Natural disasters and payroll: What you need to know
Hurricane Laura wreaked havoc last week when it made landfall as a powerful Category 4 hurricane. And since hurricane season is still at its peak, now it a good time to remind everyone about natural disasters and payroll.
Current natural disaster announcements from the IRS
The IRS has begun to issue disaster announcements for Laura’s victims in a few days. If you’re one of them, go to the IRS’ disaster recovery webpage for details.
The IRS has issued a couple of disaster announcements in the last several days.
Victims of the Aug. 10 Iowa derecho wind event and victims of the California wildfires that began Aug. 14 have until Dec. 15, 2020, to file individual and business tax returns and make tax payments, including third-quarter estimated tax payments. Employers’ third-quarter Forms 941, which is normally due on Oct. 31, 2020, is also extended to Dec. 15.
In addition, penalties on payroll tax deposits due after Aug. 10 and before Aug. 25 will be abated as long as the deposits are made by Aug. 25, 2020, for employers located in Iowa. For California employers, penalties on payroll tax deposits due after Aug. 14 and before Aug. 31 will be abated as long as the deposits are made by Aug. 31, 2020.
Disaster tax relief is usually county-specific. In Iowa, the relief applies to Linn County. In California, it applies to Lake, Monterey, Napa, San Mateo, Santa Cruz, Solano, Sonoma and Yolo counties. Check back: The IRS adds localities all the time to its disaster recovery webpage.
Wages and hours
The Fair Labor Standards Act doesn’t disappear just because you’ve been devastated by a natural disaster. Here are the basic rules:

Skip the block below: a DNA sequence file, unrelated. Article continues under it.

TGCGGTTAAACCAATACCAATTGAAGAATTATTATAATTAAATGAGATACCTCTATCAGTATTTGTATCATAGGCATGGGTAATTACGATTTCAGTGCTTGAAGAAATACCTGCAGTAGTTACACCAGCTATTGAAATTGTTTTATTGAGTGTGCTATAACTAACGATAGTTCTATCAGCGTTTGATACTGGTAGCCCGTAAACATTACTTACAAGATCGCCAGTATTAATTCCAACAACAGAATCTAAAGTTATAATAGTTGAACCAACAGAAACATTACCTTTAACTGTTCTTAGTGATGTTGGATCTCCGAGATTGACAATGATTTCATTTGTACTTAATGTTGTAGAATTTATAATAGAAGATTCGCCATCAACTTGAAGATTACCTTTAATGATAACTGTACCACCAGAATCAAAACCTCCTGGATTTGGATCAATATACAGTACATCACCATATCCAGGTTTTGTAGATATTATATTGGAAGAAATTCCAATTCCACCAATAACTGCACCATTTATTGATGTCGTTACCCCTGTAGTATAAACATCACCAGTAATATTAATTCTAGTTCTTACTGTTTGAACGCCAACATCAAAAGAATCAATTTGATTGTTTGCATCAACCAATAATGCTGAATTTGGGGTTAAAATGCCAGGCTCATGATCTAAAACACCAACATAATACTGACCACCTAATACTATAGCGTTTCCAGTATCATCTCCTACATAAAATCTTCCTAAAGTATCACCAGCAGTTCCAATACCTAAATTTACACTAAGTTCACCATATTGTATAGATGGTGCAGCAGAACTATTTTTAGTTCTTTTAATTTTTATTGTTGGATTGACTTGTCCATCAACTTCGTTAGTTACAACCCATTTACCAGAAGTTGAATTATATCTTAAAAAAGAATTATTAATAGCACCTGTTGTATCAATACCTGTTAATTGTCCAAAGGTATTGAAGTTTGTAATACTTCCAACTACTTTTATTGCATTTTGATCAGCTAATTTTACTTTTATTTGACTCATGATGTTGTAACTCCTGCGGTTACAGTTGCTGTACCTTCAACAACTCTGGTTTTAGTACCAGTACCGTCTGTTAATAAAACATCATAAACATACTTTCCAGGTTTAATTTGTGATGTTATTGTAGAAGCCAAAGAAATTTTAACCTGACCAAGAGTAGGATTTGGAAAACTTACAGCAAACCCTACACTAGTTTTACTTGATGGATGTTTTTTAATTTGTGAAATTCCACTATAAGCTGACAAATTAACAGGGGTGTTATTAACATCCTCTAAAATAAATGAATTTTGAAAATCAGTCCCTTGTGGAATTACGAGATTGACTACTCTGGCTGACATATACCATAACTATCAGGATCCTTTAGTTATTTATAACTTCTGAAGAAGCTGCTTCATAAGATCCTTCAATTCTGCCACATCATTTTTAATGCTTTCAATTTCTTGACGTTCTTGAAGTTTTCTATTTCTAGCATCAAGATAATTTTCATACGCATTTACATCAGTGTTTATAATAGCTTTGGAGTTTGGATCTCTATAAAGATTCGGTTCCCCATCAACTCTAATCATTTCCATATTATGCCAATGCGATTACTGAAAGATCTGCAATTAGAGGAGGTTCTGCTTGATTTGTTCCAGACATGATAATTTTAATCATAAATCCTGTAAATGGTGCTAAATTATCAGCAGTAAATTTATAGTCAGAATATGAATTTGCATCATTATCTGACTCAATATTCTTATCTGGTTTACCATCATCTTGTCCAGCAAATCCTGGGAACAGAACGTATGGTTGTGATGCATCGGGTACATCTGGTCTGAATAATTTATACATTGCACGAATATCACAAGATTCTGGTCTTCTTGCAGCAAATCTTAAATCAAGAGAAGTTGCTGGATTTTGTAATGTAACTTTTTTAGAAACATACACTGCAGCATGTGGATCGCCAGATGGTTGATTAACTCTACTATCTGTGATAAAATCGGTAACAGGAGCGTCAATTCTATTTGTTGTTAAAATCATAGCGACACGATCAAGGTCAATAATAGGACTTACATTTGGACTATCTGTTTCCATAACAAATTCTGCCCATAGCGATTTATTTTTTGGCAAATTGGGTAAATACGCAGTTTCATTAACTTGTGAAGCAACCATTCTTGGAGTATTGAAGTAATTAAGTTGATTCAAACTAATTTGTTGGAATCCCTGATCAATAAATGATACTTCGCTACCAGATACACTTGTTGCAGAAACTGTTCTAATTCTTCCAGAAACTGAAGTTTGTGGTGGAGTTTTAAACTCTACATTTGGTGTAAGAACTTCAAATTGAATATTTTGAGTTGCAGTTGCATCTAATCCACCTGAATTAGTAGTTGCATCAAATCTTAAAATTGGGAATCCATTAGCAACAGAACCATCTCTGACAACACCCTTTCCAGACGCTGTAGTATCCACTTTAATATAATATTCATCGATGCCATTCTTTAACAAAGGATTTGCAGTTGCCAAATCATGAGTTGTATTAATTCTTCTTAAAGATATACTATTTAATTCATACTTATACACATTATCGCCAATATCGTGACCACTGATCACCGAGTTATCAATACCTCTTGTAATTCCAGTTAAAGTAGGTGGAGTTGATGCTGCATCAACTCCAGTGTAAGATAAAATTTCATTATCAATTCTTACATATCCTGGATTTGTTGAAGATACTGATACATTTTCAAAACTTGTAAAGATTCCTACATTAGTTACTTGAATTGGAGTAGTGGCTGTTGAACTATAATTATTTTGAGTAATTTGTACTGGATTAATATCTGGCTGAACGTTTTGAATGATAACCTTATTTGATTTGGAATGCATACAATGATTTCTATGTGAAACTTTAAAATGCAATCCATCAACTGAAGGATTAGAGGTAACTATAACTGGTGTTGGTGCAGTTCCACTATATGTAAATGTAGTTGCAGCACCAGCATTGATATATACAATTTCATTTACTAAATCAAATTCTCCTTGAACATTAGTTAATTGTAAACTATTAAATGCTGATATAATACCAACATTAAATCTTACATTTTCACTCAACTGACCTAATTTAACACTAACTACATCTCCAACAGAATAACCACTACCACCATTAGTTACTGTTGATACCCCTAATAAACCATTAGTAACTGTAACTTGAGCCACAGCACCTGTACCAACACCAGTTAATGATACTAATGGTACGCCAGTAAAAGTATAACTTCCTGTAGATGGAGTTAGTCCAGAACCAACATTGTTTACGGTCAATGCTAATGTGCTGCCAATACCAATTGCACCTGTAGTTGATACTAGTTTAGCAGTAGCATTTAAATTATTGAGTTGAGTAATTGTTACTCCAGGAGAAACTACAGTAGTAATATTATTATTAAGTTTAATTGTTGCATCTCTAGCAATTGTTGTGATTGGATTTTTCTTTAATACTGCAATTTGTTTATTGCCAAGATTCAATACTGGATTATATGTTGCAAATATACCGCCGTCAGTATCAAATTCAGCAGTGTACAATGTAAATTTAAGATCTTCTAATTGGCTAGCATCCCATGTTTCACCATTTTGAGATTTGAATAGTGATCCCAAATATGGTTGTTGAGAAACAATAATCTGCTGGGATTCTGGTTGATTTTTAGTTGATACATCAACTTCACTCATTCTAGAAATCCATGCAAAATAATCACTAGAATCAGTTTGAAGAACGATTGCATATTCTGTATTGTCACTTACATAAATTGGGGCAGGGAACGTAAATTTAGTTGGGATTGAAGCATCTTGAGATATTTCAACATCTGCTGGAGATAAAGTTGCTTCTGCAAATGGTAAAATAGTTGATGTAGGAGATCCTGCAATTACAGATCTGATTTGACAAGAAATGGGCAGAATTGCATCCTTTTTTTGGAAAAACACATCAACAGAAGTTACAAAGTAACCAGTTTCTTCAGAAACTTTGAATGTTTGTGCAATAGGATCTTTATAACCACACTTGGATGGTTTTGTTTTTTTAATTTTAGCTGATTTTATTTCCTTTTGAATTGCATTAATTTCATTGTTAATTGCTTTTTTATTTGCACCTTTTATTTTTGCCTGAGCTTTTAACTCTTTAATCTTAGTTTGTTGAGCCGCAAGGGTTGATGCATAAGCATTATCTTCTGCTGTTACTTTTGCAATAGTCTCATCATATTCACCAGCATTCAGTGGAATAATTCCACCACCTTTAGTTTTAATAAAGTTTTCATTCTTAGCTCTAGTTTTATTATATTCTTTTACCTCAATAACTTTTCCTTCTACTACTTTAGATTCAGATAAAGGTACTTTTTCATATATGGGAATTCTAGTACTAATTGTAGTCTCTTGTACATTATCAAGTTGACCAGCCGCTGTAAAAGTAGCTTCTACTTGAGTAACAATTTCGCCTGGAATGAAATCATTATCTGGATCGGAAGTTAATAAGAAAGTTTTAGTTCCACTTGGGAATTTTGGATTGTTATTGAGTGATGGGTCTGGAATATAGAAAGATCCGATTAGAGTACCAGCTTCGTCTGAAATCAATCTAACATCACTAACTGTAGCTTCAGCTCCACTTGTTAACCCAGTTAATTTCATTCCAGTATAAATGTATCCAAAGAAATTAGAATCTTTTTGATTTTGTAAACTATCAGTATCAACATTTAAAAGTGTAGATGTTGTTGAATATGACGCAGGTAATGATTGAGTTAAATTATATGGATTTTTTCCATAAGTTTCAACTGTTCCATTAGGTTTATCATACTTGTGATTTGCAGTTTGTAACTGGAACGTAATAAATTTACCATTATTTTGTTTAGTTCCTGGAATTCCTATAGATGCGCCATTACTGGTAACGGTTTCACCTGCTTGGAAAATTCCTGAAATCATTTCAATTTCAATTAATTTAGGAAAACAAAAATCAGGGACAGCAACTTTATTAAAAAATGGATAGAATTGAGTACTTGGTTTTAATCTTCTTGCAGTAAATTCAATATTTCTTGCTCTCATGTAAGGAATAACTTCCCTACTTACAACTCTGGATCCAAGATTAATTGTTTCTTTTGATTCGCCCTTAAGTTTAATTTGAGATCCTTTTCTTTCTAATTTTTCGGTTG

- Nonexempt employees can’t volunteer for their employers; you have to pay them for their disaster recovery work.
- Nonexempts should keep track of their working time any way they can. Worst case scenario: Accept their handwritten time records.
- Exempts can fill in for their nonexempt subordinates without jeopardizing their status.
- If you pay nonexempts premium pay of at least 1.5 times their regular rate of pay, you can credit those payments against your obligation to pay overtime.
You help me, I help you
Many states have mutual assistance laws under which employees from out-of-state employers who come into a state to assist with disaster recovery won’t be taxable in the disaster state. There are several catches:
- The event must be declared a disaster by the president.
- The time employees can remain in a state tax-free is usually limited to 60 days after the disaster is declared over.
- You may have to notify the secretary of state or the state tax department of your presence.
- You won’t be liable for income or corporate taxes attributable to employees’ work in a state, but you’ll be required to pay other taxes, like sales and hotel occupancy taxes.
Calling up the National Guard
A disaster can be dire enough to warrant calling in the National Guard or Reserves to assist with recovery. Those employees have rights under the Uniformed Services Employment and Reemployment Rights Act.
We addressed these issues back in March in regard to the pandemic. The issues remain basically the same.
Family and medical leave during a natural disaster
For employees who are already taking regular FMLA leave, you can’t count any days you’re closed toward their leave entitlement if you’re closed for a full week.
Employees wouldn’t be entitled to pandemic paid FMLA leave because a natural disaster closed their kids’ schools (assuming those schools were open). Employees are only entitled to paid FMLA leave if their kids’ schools are closed due to covid.